Tools for Boundary Setting

December 18, 2020

When thinking about healthy habits and healthy relationships, boundaries play a crucial part in maintaining sound mental health.  Boundaries help to establish healthy relationships that are rooted in respect and care for one another. They can help protect you from triggering or unwanted situations or conflict. Ultimately, they can help you maintain emotional and mental security by establishing for yourself what your needs are. 

In order to get started on your boundary setting journey, here are some steps towards setting and maintaining boundaries. 


1. Catalog your Limits 

When attempting boundary setting, it’s important to first catalog for yourself what your limits are. What are the situations that make you feel uncomfortable? What do you need in your relationships that make you feel safe? There are some good guiding questions when thinking about what your boundaries might be in a relationship. 

2. Determine Language for Setting Boundaries 

Once you have cataloged all of the things that make you uncomfortable, then it’s time to determine what the boundary might look like. For example, you may feel uncomfortable when your friend gives you hugs and you are not comfortable with that kind of intimacy. Your boundary may look like asking your friends to ask for consent before they give you a hug. 

3. Communicate boundaries 

One of the hardest parts of boundary setting is communicating your boundaries. There can sometimes be a fear that other individuals might not be receptive to your boundaries and can prevent you from taking action to put the boundary in place. 

Prior to a conversation, you can start by writing down what you might want to say. Write down your boundaries and how this boundary might improve the relationship or your own wellbeing.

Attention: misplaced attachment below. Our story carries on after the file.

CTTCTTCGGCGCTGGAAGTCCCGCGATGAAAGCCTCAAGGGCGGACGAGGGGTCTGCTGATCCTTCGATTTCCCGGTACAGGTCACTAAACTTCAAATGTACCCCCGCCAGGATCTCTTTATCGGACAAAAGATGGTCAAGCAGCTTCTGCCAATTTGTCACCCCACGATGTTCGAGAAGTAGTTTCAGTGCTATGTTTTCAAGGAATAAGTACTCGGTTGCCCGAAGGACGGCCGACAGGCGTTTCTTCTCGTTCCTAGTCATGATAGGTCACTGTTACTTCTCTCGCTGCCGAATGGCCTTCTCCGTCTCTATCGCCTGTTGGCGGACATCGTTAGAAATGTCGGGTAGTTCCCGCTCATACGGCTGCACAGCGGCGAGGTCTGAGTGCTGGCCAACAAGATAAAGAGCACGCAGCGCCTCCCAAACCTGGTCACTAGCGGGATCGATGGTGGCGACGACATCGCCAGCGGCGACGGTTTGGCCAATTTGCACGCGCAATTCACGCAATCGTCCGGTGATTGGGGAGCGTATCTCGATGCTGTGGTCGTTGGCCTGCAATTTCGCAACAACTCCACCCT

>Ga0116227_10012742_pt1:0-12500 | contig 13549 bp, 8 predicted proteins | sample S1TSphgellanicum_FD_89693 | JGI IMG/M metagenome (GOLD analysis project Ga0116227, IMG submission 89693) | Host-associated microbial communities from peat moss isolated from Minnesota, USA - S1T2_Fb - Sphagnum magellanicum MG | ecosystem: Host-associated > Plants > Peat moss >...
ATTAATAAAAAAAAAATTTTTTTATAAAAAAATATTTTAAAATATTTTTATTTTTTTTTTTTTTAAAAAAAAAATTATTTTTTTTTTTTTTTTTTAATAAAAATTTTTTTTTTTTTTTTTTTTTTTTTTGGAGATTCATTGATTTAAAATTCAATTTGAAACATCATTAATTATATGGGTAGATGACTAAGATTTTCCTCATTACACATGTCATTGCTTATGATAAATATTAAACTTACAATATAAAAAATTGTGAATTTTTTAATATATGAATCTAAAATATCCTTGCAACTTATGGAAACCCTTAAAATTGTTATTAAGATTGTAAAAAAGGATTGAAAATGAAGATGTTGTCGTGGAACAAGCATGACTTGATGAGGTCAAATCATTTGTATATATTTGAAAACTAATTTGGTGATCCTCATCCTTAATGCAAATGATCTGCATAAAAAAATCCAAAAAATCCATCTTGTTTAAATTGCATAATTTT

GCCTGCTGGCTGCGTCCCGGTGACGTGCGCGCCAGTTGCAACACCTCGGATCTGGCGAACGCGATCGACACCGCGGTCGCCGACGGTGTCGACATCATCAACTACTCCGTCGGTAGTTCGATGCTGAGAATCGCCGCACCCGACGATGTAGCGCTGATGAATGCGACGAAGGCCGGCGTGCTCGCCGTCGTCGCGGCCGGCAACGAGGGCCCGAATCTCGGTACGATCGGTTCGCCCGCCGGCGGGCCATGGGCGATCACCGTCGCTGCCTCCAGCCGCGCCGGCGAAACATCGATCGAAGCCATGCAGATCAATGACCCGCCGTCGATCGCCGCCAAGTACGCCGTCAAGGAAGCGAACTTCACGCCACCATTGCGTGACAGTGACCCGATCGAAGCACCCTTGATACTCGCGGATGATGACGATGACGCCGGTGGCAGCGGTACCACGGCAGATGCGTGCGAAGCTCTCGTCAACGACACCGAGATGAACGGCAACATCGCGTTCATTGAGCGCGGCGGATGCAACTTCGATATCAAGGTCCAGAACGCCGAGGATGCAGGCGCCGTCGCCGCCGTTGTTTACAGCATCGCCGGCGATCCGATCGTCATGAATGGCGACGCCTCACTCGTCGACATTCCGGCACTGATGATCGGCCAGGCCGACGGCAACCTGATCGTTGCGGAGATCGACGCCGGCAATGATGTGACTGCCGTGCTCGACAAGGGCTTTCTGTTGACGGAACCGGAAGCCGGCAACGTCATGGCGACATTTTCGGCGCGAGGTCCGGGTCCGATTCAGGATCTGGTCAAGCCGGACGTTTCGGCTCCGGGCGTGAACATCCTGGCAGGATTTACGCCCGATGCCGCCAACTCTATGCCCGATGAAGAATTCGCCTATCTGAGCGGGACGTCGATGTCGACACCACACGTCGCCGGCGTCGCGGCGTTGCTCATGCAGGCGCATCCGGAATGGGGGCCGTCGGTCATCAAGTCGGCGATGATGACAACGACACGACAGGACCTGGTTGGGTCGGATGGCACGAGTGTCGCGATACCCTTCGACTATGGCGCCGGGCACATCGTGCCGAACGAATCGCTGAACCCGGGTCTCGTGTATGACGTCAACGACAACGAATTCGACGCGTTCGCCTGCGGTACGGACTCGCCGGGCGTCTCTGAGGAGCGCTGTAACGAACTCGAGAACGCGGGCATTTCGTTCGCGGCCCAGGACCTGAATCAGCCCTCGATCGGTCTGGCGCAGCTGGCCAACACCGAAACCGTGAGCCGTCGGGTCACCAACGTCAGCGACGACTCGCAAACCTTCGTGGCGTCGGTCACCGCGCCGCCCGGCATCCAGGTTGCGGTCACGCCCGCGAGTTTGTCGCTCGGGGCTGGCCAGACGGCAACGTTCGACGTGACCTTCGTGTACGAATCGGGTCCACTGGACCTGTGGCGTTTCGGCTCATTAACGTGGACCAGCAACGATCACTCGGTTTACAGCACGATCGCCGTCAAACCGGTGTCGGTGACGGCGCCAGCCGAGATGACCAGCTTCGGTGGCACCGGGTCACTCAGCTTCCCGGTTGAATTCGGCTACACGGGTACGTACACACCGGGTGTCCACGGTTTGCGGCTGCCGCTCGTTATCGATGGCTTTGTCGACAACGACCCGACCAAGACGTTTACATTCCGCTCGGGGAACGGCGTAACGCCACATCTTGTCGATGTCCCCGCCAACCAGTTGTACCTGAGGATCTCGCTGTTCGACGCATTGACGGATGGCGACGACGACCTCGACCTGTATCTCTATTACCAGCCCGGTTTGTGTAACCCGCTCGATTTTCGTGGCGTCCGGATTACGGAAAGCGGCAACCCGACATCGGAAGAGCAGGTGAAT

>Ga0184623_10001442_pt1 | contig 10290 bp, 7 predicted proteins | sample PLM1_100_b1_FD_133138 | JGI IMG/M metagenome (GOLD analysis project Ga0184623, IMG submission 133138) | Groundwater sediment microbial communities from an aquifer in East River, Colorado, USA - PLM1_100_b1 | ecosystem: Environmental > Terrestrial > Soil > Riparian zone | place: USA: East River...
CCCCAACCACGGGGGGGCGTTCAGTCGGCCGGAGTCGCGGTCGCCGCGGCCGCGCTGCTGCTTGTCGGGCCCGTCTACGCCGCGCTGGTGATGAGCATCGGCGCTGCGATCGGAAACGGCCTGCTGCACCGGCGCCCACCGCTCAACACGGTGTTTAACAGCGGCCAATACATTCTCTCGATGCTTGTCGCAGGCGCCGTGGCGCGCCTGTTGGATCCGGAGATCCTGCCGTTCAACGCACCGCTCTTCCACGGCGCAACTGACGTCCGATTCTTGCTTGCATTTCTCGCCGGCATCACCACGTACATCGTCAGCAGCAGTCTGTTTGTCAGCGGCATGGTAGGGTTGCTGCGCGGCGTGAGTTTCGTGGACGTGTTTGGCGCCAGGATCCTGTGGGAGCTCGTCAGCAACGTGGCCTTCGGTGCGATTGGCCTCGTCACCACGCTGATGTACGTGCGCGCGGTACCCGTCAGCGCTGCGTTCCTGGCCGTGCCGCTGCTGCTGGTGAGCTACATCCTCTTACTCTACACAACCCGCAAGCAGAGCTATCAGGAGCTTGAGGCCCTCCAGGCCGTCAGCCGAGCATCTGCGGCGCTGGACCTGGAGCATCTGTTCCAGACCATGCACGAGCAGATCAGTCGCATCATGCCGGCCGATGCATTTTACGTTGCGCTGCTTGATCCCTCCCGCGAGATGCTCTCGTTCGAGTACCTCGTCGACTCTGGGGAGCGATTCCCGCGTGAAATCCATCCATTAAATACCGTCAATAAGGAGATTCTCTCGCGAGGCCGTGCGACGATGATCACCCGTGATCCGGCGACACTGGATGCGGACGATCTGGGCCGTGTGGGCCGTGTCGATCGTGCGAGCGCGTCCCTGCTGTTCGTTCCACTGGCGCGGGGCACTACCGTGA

When it comes time to communicate, be assertive. You have done a lot of work to get to know yourself and your limits, so it’s important to be grounded in that when you are in communication. A great tool for communication is using I statements. I statements can eliminate blame from the other party and center your feelings and perceptions at the moment. An example might be, “I feel uncomfortable when I am hugged without consent.” This can exist in opposition to a statement like, “You make me uncomfortable when you hug me.” 

After stating how you are feeling about a certain action or statement, you can follow with the boundary you want to set. For example, you could say, “I feel uncomfortable when I am hugged without consent, so could you please ask me for consent before you give me a hug?” This statement gives both the explanation for how something makes you feel and follows up with the boundary that you want to set. 

4. Revisit Boundaries

Sometimes your limits and discomforts may change throughout a relationship, and you may find yourself wanting to change or add new boundaries. It’s okay to want to restructure an existing boundary or create new ones. This practice is an ongoing practice, so don’t be afraid to change boundaries as you see fit. 

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